There is a reason that black male YouTube channels discussing “black topics” have a larger viewership than black women’s. Collectively we have overdosed on the patriarchy, but that’s only part of it. Simply by benefit of being male, unfortunately they can say anything, and neither have to defend their stance nor provide evidence for their claims.
For example, they can strike out at one of the crowd favorites, single mothers, and shred them for existing. But they will not offer any contextualization as to why there are so many, and they will definitely not call other men to account for their But black women, eager to receive virtual pats on the head, not only flock to these channels, but cosign much of the drivel being spewed, eager to share that she is different. She is not like those other broads, you see! If you require black women to provide a bibliography in APA format for everything they say, you should require more from the men. After all, this is a patriarchy. If I’m making 75 cents to his dollar, the least he can do is some research in a social media comment section to support his (more than likely) erroneous claims.
2020 has been the year of coming face to face with racial disparities and injustice. Protests were frequent and worldwide. Life and limb were lost to call attention to a noble cause of equality. And noble that it may be, no one should expect any group to give up their spot on the proverbial top, so we get “our turn”. Why would they?
White folks built a system that ensured that even the lowest of their ranks could use it to their benefit. It has worked for centuries, and has a global reach. Do you think that kind of power will be willingly relinquished? Who would want to give up being the “default” setting?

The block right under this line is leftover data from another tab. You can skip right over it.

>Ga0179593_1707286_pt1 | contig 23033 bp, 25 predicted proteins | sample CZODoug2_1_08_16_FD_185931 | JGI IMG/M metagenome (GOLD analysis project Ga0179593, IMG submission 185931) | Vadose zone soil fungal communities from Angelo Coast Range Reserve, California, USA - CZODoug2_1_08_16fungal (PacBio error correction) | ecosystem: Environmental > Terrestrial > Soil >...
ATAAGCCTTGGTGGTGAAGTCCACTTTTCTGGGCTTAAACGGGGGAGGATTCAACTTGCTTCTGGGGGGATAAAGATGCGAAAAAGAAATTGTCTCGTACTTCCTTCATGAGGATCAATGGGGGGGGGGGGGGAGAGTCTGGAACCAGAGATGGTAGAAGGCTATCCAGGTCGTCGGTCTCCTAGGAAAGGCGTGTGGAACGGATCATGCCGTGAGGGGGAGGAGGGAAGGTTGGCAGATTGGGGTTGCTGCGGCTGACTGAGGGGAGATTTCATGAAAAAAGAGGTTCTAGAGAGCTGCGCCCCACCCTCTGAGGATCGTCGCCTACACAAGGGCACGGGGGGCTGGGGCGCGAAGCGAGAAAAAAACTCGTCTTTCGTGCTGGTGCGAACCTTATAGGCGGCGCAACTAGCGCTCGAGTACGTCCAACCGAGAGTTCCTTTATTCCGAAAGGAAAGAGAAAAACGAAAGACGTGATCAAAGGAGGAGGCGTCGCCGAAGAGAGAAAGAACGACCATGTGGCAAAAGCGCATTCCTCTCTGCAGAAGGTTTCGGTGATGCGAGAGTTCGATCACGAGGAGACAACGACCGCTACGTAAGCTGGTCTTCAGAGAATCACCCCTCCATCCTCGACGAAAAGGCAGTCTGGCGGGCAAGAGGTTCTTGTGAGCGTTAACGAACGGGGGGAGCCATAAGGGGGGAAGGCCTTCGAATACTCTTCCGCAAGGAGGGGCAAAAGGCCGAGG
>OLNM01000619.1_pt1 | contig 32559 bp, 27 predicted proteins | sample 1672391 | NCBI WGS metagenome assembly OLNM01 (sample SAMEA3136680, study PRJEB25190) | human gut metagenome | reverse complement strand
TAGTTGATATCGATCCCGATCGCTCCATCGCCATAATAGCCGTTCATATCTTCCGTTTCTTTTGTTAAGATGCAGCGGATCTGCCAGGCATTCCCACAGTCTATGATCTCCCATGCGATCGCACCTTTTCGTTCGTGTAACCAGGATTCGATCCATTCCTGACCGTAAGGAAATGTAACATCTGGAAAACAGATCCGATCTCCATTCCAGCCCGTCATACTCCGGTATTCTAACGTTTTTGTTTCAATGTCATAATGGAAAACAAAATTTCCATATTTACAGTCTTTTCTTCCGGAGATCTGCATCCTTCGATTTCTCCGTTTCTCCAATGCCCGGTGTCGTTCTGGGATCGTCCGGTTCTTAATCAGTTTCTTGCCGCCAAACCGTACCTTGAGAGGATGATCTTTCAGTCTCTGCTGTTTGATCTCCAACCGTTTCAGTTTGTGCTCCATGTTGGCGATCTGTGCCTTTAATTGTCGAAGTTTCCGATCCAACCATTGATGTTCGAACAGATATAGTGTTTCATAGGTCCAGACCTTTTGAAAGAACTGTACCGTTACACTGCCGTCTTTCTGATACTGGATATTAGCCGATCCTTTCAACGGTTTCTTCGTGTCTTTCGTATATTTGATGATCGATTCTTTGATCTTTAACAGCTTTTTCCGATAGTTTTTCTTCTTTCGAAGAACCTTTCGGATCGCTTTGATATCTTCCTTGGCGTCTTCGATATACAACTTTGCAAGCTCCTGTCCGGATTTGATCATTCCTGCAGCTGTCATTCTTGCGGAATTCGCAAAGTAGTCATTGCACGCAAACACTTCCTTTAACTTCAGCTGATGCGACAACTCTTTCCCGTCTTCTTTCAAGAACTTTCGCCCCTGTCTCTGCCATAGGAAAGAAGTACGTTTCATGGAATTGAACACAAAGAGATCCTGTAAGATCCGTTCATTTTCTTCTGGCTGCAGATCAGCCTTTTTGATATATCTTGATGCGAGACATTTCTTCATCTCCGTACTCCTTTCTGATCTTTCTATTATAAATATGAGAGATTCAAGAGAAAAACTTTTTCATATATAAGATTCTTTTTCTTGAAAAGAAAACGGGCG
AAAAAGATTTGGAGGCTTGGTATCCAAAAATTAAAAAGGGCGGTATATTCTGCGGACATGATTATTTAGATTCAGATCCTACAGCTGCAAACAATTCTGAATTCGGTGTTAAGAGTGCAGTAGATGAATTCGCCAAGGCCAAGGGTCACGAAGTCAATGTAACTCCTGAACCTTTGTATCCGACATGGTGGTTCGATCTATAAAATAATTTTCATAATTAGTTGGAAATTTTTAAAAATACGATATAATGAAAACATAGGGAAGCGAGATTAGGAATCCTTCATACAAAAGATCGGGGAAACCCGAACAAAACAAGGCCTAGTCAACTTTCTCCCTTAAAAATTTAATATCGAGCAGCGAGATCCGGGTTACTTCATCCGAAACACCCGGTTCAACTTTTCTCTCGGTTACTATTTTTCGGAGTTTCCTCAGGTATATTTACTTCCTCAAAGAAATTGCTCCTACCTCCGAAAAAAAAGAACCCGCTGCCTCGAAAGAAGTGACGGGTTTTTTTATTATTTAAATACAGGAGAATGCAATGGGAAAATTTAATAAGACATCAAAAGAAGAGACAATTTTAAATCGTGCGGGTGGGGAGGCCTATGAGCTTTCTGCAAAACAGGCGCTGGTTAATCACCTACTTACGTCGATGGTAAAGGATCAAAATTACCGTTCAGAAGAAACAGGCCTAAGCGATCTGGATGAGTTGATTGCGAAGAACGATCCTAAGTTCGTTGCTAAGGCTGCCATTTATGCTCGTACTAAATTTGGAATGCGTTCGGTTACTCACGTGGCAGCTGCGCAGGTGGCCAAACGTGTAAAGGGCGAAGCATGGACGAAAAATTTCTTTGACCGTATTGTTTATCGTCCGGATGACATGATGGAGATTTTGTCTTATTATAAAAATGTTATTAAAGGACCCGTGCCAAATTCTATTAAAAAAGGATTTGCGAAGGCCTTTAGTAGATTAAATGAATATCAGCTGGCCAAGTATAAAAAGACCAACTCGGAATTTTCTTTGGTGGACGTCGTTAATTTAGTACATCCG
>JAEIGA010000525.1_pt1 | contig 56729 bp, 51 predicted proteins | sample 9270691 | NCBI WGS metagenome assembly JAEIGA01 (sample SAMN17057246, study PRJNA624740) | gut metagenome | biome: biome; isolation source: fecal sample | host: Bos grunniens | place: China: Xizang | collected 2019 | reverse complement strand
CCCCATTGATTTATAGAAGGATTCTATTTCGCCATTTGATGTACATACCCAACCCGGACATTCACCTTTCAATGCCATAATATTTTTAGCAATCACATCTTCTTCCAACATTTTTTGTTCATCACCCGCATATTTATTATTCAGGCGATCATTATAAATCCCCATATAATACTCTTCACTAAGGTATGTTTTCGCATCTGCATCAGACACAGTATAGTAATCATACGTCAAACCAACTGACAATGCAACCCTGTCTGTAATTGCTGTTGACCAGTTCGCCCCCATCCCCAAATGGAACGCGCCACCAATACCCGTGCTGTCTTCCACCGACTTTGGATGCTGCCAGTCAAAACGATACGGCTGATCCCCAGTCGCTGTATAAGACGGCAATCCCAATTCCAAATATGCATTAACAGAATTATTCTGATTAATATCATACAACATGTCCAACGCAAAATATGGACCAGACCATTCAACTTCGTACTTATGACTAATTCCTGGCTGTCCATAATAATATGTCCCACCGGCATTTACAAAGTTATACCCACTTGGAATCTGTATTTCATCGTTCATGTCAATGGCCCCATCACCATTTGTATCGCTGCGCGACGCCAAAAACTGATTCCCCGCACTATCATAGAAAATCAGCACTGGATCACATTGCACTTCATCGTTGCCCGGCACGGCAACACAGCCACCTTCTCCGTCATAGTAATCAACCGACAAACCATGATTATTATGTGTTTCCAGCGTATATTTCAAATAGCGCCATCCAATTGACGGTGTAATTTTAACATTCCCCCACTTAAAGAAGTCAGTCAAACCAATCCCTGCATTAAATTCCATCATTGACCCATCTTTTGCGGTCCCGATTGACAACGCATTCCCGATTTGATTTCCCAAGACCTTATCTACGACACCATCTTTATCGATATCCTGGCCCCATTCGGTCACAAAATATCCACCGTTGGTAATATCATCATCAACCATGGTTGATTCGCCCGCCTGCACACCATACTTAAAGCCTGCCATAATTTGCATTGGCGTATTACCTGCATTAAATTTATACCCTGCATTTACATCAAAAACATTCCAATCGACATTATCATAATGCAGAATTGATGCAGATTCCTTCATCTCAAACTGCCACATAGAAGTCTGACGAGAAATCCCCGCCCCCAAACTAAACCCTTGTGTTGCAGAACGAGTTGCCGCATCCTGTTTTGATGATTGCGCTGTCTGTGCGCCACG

Which white woman wants to give up being the standard of beauty (even for nonwhite races)? Do you think Meth Mouth Mike from the deepest of the Deep South, with $3, third-grade education and three teeth to his name, wants to give up feeling that he is better than, oh, anybody, by merit of his whiteness? Or give up the system that allows a homeless man scrounging through the trash for his next meal, to reject the offer of help from a black woman, because, even while dumpster diving, he still feels too good for help from one of those people?
We all have some kind of privilege. And while it may not be as far reaching and systemic and beneficial as the privileges white and nonblack people have, I think I would have a hard time finding people who would be willing to give up their privilege to level the playing field, for someone else to benefit. Expecting other folks to just hand over their crown is not a winning move. Making your own crown is far better. A black version of someone else’s creation isn’t usually as impactful as a version we create.
We all have behaviors that unfortunately work against our best interests – this is normal. The key is to look critically at your approach to life, and make changes as needed. What other behaviors have you noticed that keeps us in second place? Share your thoughts in the comments below!
Disclaimer: This blog was written by me, Nicole, and my ideas are not necessarily reflective of Christelyn Karazin or other writers on this platform.